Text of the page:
In operation of the indicator 20 constructed as described above, the second neon tube N2 is intermittently lit to indicate that the power switch S1 is closed and the main capacitor is being charged when the main switch is closed. The intermittent indication is made in orange in color. When the main capacitor is charged up and the camera becomes ready for a flash light photographing, the first neon tube N1 is turned on to emit green light in the indicator 20. When the green light is emitted by the first neon tube N1, the orange light emitted by the second neon tube N2 is also viewed through the indicator 20. However, since the green light is clearly observed in the indicator 20, the photographer can easily recognize that the main capacitor has been fully charged up.

The detailed internal mechanical structure of the power switch 30 will hereinbelow be described referring to FIGS. 5A and 5B. The power switch structure has a manually operable switch button indicated at 30 exposed on the front face of the camera body 11. The switch button 30 is movable between a depressed position as shown in FIG. 5A and a projected position as shown in FIG. 5B. The switch button 30 is fixed to the front end of a slide lever 31 which is slidably provided in the camera body 11. The slidable lever 31 is engageable with a cam lever 32. When the slidable lever 31 is engaged with the cam lever 32, the button 30 is in its depressed position, and when the slidable lever 31 is disengaged from the cam lever 32, the button 30 is in its projected position. The cam lever 32 is pivotally mounted on a pivot 33 and is further movable in such a direction that the front end thereof is separated from the slidable lever 31. The front end of the cam lever 32 is separated in FIG. 5A and is in contact with the slidable lever 31 in FIG. 5B. The cam lever 32 is provided with an upwardly bent portion 32a and an end of a spring 34 is engaged with the upwardly bent portion 32a. The spring 34 has a coil portion wound around the pivot 33 and the other end of the spring 34 is engaged with a stopper pin 40 to urge the cam lever 32 in the counterclockwise direction and further to urge the cam lever 32 to be in contact with the slidable lever 31. The cam lever 32 is provided with a cam face 32b along which an engaging projection 31a formed on the slidable lever 31 slides. The cam lever 32 is further provided with a cut-away portion 32c which is engageable with the engaging projection 31a. The cut-away portion 32c of the cam lever 32 is provided with an engaging extension 32d and a tapered rising portion 32e. The switch S1 comprises a fixed contact S1b and a movable contact S1a which is separated from the fixed contact S1b when the slidable lever 31 is moved to the right in FIGS. 5A and 5B upon depression of the switch button 30. The movable contact S1a is urged to be in contact with the fixed contact S1b and is brought into contact the the fixed contact S1b when the switch button 30 is in the projected position as shown in FIG. 5B.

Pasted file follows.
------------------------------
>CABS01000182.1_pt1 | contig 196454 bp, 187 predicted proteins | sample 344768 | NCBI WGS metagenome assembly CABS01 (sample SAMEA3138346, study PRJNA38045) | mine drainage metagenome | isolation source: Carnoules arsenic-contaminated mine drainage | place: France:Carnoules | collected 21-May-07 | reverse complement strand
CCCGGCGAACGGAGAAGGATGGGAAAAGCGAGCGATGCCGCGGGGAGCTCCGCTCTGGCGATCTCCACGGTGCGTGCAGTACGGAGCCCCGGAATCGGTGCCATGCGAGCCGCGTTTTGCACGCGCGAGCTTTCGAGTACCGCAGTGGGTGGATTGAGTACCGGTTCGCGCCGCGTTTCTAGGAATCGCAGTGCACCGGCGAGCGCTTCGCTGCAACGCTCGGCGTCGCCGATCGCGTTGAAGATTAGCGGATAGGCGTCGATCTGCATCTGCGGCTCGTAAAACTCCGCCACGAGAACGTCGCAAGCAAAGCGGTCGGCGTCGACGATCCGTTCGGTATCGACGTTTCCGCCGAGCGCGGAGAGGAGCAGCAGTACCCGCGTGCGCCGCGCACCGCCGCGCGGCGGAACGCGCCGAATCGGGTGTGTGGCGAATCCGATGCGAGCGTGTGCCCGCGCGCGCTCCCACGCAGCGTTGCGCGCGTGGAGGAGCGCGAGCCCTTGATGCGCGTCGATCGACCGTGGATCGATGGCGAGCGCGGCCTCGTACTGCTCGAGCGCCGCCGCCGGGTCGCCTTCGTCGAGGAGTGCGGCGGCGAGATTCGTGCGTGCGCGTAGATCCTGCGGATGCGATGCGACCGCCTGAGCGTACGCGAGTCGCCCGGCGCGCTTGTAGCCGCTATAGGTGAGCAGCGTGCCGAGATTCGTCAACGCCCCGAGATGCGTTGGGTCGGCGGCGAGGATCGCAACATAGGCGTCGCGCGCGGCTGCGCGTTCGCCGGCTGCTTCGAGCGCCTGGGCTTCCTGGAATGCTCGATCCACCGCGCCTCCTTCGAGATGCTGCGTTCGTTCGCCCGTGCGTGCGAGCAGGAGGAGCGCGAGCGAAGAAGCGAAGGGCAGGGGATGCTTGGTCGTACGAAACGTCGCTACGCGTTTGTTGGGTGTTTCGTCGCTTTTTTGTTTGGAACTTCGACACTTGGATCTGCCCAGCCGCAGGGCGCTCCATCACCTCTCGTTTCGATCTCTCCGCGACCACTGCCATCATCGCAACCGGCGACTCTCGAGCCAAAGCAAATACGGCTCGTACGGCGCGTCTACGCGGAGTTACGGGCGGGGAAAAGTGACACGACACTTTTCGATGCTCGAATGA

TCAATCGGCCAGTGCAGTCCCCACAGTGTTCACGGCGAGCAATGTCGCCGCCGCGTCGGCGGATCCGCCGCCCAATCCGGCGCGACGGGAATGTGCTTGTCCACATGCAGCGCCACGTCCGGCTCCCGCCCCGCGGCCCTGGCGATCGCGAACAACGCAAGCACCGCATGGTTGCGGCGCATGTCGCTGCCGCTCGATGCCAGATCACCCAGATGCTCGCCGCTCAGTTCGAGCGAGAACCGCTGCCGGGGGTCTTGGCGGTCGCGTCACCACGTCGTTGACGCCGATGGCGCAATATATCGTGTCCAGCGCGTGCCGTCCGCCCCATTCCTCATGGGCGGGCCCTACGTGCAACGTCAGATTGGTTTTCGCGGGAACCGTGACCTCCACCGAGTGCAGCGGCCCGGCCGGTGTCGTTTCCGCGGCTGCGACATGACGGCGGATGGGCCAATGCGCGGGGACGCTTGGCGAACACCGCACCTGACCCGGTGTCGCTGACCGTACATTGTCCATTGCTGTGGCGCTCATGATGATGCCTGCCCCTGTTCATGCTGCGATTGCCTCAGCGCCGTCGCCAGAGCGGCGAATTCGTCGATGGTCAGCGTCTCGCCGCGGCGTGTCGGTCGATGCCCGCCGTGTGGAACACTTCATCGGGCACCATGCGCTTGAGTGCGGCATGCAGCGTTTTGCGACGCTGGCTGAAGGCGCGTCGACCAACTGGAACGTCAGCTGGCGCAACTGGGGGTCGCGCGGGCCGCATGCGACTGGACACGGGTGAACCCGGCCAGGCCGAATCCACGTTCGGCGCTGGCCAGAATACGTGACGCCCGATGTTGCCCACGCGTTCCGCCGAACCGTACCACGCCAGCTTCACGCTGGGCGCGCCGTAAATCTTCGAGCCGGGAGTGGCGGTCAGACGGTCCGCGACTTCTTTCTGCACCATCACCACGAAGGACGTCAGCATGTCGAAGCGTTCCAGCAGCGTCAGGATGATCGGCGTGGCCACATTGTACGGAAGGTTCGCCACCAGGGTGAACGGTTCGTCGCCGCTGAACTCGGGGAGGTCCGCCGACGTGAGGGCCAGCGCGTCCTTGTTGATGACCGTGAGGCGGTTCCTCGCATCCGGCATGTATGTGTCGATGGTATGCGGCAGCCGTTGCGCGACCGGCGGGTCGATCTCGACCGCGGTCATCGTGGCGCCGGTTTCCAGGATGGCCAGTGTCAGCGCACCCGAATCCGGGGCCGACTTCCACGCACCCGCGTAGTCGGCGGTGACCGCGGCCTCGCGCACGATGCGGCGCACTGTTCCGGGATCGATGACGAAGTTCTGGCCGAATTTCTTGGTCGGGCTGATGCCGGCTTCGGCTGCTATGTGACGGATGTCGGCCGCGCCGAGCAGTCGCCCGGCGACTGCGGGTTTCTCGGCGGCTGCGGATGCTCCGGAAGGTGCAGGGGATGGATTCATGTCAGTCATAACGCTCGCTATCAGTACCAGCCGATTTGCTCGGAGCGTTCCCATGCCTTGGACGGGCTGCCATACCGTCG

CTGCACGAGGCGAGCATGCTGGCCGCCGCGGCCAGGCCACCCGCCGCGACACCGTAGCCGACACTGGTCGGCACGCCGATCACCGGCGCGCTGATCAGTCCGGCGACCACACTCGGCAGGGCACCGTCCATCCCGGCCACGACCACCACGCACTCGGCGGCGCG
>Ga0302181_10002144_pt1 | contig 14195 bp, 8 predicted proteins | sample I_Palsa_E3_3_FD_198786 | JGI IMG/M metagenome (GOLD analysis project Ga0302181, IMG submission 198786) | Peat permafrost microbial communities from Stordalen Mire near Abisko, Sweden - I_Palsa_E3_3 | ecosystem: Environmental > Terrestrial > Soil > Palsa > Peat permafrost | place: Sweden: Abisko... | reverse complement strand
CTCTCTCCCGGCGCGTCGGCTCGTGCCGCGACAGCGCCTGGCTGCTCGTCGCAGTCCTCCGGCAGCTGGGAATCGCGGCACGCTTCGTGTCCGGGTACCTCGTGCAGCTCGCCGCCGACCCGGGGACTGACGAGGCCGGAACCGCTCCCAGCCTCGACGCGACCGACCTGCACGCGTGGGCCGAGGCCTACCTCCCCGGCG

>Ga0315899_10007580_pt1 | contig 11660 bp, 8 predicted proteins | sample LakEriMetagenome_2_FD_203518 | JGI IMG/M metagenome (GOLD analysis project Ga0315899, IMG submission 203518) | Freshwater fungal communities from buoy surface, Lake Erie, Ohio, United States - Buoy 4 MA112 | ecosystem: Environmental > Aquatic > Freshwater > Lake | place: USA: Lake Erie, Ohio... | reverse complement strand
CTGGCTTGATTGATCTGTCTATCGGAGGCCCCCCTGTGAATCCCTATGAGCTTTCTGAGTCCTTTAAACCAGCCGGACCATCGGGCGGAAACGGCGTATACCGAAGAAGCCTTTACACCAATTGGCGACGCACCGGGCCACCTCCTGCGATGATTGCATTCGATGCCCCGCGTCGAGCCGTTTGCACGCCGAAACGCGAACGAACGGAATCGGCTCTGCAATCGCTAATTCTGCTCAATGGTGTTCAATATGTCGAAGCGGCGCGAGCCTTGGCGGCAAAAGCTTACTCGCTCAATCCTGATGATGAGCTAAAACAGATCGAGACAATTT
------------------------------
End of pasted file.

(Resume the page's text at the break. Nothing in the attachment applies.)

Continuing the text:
In operation of the switch as described hereinabove, the switch button 30 is in the depressed position and the switch S1 is opened in the state shown in FIG. 5A. Then, when the switch button 30 is depressed and released, the engaging projection 31a of the slide lever 31 slips in under the tapered rising portion 32e of the cam lever 32 as the cam lever 32 swings counterclockwise and then the engaging projection 31a slides on the back face of the cam lever 32 to the left until the engaging projection 31a appears at the cam face 32b of the cam lever 32 as shown in FIG. 5B. While the engaging projection 31a slides on the back face of the cam lever 32, the front end of the cam lever 32 is separated from the slide lever 31. Then, when the switch button 30 is again depressed, the engaging portion 31 of the slide lever 31 slides along the cam face 32b of the cam lever 32 to effect the clockwise swing of the cam lever 32 until the engaging portion 31a slips into the cut-away portion 32c of the cam lever 32. When the engaging portion 31a slips into the cut-away portion 32c, the mechanism returns to its original position as shown in FIG. 5A.

Patent Citations
Cited PatentFiling datePublication dateApplicantTitle
US3526821 *Sep 20, 1967Sep 1, 1970Thomas Frederick AControlled circuitry for charging electrical capacitors
US3764849 *Mar 24, 1972Oct 9, 1973Minolta Camera KkElectronic flash charging and triggering circuitry
US3890538 *Dec 26, 1973Jun 17, 1975West Electric CoPhotographic electronic flash apparatus
US3898514 *May 30, 1973Aug 5, 1975Ricoh KkStrobo discharge device with audio signal generator
US4068150 *Mar 9, 1976Jan 10, 1978West Electric Co., Ltd.Voltage indication means for an electronic flashing device
US4163178 *Apr 18, 1977Jul 31, 1979Fuji Photo Optical Co., Ltd.Flash light discharge device
Referenced by
Citing PatentFiling datePublication dateApplicantTitle
US4463282 *May 10, 1982Jul 31, 1984Federal Signal CorporationFlash lamp
US4839780 *Jul 18, 1988Jun 13, 1989Ta Yu Electric Co., Ltd.Simulative candle
US4952906 *Jan 27, 1989Aug 28, 1990General Signal CorporationStrobe alarm circuit
US5574337 *Oct 28, 1994Nov 12, 1996Eastman Kodak CompanySingle touch flash charger control
US5634153 *Dec 21, 1995May 27, 1997Eastman Kodak CompanyStatic immunity for single touch flash charger control
Classifications
U.S. Classification315/241.00P, 315/135
International ClassificationG03B15/05, H05B41/32
Cooperative ClassificationG03B2215/0503, H05B41/32, G03B15/05
European ClassificationG03B15/05, H05B41/32